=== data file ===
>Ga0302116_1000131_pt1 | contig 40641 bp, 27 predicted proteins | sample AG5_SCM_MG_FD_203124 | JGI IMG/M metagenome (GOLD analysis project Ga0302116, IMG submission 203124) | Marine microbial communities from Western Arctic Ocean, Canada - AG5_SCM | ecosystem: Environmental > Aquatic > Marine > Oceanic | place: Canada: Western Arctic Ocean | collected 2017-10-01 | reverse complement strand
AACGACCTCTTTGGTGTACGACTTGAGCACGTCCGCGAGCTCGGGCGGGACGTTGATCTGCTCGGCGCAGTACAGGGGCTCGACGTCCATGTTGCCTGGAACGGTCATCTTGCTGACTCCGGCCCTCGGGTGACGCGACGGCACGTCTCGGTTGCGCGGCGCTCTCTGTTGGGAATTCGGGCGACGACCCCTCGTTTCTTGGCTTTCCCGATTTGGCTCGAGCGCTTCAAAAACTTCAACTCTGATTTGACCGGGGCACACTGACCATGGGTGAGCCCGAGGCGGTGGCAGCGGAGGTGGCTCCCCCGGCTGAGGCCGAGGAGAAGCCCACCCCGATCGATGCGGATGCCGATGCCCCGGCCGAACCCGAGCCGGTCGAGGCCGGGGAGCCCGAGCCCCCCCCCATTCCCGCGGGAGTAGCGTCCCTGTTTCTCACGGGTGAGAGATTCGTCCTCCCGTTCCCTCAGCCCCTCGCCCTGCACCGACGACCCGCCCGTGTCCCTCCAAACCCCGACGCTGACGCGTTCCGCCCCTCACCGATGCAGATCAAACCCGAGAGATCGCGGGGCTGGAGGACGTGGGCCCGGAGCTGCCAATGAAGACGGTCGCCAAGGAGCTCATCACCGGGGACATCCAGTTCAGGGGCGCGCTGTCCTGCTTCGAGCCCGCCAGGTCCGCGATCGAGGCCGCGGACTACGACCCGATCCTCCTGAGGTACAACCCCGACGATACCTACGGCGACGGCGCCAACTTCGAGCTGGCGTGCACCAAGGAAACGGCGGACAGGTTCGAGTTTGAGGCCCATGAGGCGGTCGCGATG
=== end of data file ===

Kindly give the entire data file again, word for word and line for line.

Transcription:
>Ga0302116_1000131_pt1 | contig 40641 bp, 27 predicted proteins | sample AG5_SCM_MG_FD_203124 | JGI IMG/M metagenome (GOLD analysis project Ga0302116, IMG submission 203124) | Marine microbial communities from Western Arctic Ocean, Canada - AG5_SCM | ecosystem: Environmental > Aquatic > Marine > Oceanic | place: Canada: Western Arctic Ocean | collected 2017-10-01 | reverse complement strand
AACGACCTCTTTGGTGTACGACTTGAGCACGTCCGCGAGCTCGGGCGGGACGTTGATCTGCTCGGCGCAGTACAGGGGCTCGACGTCCATGTTGCCTGGAACGGTCATCTTGCTGACTCCGGCCCTCGGGTGACGCGACGGCACGTCTCGGTTGCGCGGCGCTCTCTGTTGGGAATTCGGGCGACGACCCCTCGTTTCTTGGCTTTCCCGATTTGGCTCGAGCGCTTCAAAAACTTCAACTCTGATTTGACCGGGGCACACTGACCATGGGTGAGCCCGAGGCGGTGGCAGCGGAGGTGGCTCCCCCGGCTGAGGCCGAGGAGAAGCCCACCCCGATCGATGCGGATGCCGATGCCCCGGCCGAACCCGAGCCGGTCGAGGCCGGGGAGCCCGAGCCCCCCCCCATTCCCGCGGGAGTAGCGTCCCTGTTTCTCACGGGTGAGAGATTCGTCCTCCCGTTCCCTCAGCCCCTCGCCCTGCACCGACGACCCGCCCGTGTCCCTCCAAACCCCGACGCTGACGCGTTCCGCCCCTCACCGATGCAGATCAAACCCGAGAGATCGCGGGGCTGGAGGACGTGGGCCCGGAGCTGCCAATGAAGACGGTCGCCAAGGAGCTCATCACCGGGGACATCCAGTTCAGGGGCGCGCTGTCCTGCTTCGAGCCCGCCAGGTCCGCGATCGAGGCCGCGGACTACGACCCGATCCTCCTGAGGTACAACCCCGACGATACCTACGGCGACGGCGCCAACTTCGAGCTGGCGTGCACCAAGGAAACGGCGGACAGGTTCGAGTTTGAGGCCCATGAGGCGGTCGCGATG